I posted this a couple months ago and the hate comments were horrific. I thought I would write about something other than space or futurism or politics and economics for a change so here goes. An individual high in openness like me will innovate as a matter of course so I decided to display a concept I believe is fairly original before someone else comes up with it and gets the credit. I first carried a shotgun in Alaska in areas with bears and trusted in the power of that weapon and on occasions carried them on the job over the years. While I love the elephant gun power, the recoil of magnum loads is, however, a distinct disadvantage. Few enjoy the beating they take from the weapon, which jars the entire body and bruises the shoulder (I hate it). In addition the standard Mossberg or Remington with a shoulder stock is not very maneuverable in tight spaces. Folding stocks have their own set of problems and have never been very popular either. Law enforcement wanted a shotgun that would fit in the front of their patrol vehicles and could be quickly deployed and so have used pistol-grip-only (PGO) shotguns for decades, calling them “Cruisers.” So I have modified this concept into something new- my original post was titled: “Cruiser Ascendant.”
The problem with PGO’s which they are forever damned for is you cannot aim them. Try looking over the top of the barrel and the gun will eventually smack you in the face, no matter how hard you try to remember to keep it from doing so. It occurred to me about five years ago that a red dot sight mounted on the side of the shotgun might solve my love/hate problem and I began experimenting. Sighting and firing the weapon “bazooka style” worked out well and I have continued shooting and developing the concept for the last couple years while thinking about marketing it in a kit. But…while I am great on ideas and innovation I am worthless at executing business plans and so I have done nothing with this “Offset-sighted Cruiser Shotgun”, or “OC” gun, and eventually someone is going to figure it out just like I did. So why not come out of the closet?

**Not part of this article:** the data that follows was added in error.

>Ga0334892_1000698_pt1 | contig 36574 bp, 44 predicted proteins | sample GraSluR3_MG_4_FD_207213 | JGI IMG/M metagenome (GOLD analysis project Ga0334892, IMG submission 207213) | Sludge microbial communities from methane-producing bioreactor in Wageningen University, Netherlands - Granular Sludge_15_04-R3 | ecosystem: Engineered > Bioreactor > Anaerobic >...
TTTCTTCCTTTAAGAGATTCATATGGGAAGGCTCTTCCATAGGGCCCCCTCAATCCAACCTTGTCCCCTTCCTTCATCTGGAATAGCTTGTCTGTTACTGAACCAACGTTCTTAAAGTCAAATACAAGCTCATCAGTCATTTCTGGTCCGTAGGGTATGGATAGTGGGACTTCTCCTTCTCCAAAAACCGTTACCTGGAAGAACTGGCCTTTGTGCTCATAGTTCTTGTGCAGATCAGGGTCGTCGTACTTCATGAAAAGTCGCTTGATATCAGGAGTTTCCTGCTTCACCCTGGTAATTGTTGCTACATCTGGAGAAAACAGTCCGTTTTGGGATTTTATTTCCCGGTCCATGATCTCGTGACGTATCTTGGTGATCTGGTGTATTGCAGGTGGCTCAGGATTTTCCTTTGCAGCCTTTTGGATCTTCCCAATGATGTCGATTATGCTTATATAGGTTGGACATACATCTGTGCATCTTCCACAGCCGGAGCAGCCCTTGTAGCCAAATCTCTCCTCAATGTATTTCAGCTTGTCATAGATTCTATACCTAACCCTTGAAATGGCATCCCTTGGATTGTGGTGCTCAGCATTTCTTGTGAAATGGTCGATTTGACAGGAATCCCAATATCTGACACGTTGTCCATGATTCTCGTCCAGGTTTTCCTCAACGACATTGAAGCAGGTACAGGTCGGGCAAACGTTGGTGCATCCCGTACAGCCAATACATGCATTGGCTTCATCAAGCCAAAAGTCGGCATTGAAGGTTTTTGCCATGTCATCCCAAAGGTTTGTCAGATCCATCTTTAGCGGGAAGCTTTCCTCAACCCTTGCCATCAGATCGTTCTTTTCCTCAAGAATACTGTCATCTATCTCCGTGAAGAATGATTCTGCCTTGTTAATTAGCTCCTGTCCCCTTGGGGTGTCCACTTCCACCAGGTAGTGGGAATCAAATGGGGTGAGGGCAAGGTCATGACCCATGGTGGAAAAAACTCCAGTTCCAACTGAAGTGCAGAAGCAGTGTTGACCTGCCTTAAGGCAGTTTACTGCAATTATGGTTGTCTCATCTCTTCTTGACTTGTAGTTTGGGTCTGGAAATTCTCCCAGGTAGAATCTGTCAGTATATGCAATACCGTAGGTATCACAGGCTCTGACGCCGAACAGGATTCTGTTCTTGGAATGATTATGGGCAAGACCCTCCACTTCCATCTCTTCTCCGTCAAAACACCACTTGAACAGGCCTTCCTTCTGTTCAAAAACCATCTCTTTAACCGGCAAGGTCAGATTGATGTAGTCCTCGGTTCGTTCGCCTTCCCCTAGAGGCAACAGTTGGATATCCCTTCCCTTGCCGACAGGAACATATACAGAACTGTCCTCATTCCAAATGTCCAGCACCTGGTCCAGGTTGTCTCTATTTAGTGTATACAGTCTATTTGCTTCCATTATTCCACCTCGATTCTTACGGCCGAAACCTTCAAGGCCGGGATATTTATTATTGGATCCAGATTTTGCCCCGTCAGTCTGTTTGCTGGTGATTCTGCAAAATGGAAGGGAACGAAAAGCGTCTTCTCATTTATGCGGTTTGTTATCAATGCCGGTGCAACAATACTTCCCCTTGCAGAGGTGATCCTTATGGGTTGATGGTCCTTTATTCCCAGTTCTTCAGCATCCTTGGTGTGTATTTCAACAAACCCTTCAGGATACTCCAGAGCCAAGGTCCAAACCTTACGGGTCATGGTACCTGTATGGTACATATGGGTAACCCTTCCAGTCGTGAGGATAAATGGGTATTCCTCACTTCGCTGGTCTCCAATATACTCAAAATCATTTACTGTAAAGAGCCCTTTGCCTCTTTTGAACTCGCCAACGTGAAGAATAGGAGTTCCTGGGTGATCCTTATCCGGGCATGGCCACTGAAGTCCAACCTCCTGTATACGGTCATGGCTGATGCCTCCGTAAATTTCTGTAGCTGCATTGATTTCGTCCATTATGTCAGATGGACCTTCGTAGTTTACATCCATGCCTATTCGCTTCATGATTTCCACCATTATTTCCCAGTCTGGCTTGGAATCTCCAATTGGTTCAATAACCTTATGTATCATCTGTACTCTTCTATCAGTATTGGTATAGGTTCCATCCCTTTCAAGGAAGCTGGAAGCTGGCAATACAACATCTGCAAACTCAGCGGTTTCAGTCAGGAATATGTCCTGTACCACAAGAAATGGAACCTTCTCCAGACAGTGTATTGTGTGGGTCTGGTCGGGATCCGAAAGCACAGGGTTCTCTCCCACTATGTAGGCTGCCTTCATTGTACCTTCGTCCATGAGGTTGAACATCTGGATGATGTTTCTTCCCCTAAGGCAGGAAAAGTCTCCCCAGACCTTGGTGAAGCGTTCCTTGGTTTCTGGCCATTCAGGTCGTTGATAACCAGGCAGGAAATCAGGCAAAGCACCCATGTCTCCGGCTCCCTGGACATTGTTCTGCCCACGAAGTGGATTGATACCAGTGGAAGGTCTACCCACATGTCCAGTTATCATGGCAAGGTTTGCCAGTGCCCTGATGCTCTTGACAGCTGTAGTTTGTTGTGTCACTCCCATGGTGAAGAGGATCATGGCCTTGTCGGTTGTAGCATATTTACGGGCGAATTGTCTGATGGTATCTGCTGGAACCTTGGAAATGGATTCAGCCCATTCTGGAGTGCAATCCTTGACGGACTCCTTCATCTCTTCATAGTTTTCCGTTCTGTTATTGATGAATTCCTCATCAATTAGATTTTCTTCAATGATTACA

The metal ring attached to the flashlight rail is for a sling but I already figured out the best place for the sling to hook to and I put the ring on just so the gun will sit somewhat upright on a flat surface. * I have since removed the hook ring as the gun still sits less upright and the sight picture is better.
I designed the setup with active shooter response in mind. Loaded with buckshot it is, in my view, superior to any handgun (it is actually a kind of super-handgun). It is also short enough to be transported easily in a vehicle (why police used it) and handles well in confined spaces. Most importantly, it allows the shooters arms to act like shock absorbers so with a soft rubber pistol grip practicing with the weapon is mostly painless. Like any 12 gauge it of course kicks like a mule and I usually put in one random dummy round out of five when practicing to help me process and condition out flinching.
The key component is the BEAMSHOT RF9 mount, though there is a similar cheaper mount available last time I checked. To keep the mount from moving around I filed a slot in the front bottom to fit the barrel mounting nut support. I used a couple little plastic bubble levels and white-out with the barrel in a hobby vice and was very careful (you cannot un-file metal). I planned on accidentally over-filing a little and had some shimming material ready but managed to avoid that. It was difficult but not too challenging. In my experiments over the years I found without the support beam engaging this slot the sight mount is eventually going to move. Different reflex sights and flashlight rail combinations, or no flashlight rail in combination with the mount, can be used. The only requirement is that over 2.5 inch offset between the center of the barrel bore and the center of the sight. If the sight is under that measurement and too close to the barrel the gun is going to contact your head/face and hurt you when you shoot it, which defeats the whole purpose.